The United States Supreme Court has stated: “There is a presumption that fit parents act in their children’s best interests, Parham v. J. R., 442 U. S. 584, 602; there is normally no reason or compelling interest for the State to inject itself into the private realm of the family to further question fit parents’ ability to make the best decisions regarding their children. Reno v. Flores, 507 U. S. 292, 304. The state may not interfere in child rearing decisions when a fit parent is available. Troxel v. Granville, 530 U.S. 57 (2000).

      Loss of First Amendment Freedoms, for even minimal periods of time, unquestionably constitutes irreparable injury. Though First Amendment rights are not absolute, they may be curtailed only by interests of vital importance, the burden of proving which rests on their government. Elrod v. Burns, 96 S Ct 2673; 427 US 347, (1976).

      Law and court procedures that are “fair on their faces” but administered “with an evil eye or a heavy hand” was discriminatory and violates the equal protection clause of the Fourteenth Amendment. Yick Wo v. Hopkins, 118 US 356, (1886).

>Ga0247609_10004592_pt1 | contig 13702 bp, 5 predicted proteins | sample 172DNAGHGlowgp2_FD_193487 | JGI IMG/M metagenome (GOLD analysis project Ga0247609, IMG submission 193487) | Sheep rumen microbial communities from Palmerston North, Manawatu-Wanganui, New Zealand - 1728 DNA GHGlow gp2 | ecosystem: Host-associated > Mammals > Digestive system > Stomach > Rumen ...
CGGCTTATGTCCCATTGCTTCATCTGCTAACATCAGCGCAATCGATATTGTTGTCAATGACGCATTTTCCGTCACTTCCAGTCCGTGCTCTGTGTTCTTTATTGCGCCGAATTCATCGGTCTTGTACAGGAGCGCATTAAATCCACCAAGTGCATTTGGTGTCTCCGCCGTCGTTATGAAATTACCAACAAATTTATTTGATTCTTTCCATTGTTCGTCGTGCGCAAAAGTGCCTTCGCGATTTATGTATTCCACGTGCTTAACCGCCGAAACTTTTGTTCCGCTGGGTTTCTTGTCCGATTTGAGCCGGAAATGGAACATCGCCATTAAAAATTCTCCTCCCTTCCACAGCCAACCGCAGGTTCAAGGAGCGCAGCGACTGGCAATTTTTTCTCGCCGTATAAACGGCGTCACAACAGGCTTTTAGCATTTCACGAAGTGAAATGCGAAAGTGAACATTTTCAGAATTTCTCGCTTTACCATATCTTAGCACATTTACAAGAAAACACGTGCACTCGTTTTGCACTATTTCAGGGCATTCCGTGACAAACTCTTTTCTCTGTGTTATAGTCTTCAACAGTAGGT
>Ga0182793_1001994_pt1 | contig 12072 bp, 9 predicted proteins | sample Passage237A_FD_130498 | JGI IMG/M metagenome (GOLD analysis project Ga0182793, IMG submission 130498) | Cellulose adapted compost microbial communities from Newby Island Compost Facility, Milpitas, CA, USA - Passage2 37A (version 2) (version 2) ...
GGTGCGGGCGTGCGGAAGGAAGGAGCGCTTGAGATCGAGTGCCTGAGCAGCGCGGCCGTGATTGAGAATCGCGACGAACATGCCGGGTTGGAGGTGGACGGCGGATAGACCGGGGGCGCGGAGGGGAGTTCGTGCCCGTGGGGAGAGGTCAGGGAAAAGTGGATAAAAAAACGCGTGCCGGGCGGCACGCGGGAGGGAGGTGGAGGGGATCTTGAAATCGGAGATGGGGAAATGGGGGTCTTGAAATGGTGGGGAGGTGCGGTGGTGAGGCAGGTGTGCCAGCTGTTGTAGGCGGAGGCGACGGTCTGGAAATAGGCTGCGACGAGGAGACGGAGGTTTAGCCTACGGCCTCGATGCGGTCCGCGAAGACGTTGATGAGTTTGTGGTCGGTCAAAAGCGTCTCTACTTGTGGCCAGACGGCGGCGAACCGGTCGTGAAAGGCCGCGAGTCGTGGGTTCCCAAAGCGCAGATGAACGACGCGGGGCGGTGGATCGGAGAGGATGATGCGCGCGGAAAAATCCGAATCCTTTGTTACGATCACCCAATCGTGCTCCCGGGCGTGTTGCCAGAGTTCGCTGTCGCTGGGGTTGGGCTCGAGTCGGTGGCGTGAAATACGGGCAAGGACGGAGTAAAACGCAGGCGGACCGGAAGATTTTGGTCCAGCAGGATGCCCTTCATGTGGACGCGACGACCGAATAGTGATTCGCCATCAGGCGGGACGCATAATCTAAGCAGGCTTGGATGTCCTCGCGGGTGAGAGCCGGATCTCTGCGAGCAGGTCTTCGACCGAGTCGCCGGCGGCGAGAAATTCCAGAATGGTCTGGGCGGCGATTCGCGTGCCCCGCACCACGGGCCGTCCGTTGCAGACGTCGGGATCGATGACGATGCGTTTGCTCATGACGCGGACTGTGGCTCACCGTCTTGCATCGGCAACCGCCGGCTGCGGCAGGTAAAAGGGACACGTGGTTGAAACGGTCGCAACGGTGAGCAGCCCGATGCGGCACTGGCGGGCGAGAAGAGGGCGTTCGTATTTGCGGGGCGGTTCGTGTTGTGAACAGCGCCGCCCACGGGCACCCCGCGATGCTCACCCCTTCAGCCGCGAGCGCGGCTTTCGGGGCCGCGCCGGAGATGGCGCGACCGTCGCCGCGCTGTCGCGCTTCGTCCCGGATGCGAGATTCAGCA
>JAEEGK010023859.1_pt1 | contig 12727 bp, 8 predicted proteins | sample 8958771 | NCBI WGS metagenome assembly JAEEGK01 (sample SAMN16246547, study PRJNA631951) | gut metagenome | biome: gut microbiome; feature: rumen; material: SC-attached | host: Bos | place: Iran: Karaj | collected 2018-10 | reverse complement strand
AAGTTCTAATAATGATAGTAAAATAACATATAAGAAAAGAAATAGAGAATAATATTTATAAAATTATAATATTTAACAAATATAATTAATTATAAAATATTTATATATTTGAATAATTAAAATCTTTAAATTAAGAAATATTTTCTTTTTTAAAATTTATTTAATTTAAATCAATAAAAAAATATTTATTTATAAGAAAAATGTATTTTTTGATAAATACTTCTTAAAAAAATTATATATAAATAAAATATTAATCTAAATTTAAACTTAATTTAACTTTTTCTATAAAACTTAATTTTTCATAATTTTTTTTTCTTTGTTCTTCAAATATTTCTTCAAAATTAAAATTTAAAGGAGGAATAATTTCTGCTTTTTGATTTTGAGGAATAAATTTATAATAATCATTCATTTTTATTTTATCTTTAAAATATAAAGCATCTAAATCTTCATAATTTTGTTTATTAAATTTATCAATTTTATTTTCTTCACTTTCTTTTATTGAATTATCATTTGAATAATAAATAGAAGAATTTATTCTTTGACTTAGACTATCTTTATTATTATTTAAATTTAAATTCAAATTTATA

6. Dear Dads,
      While the NH BAR ASSOCIATION is raping families, robbing Social Security through TITLE IV-D fraud, concealing the real hidden meaning of the marriage license, violating contract law, violating trust law, committing perjury, perpetrating and coercing fraud, stealing kids from fit moms and dads, refusing to enforce "court orders," and basically sponging off society, on their behalf, I'd like to wish you all a very Happy Father's Day!
      That said, I'd like to nominate Hearing Administrator of the foreign IMF, Edwin Kelly as the ASSHOLE of the CENTURY! Regularly, I witness the creeps in the black robes, serving under him, violate people's rights as they pretend to conduct hearings for legal fictions.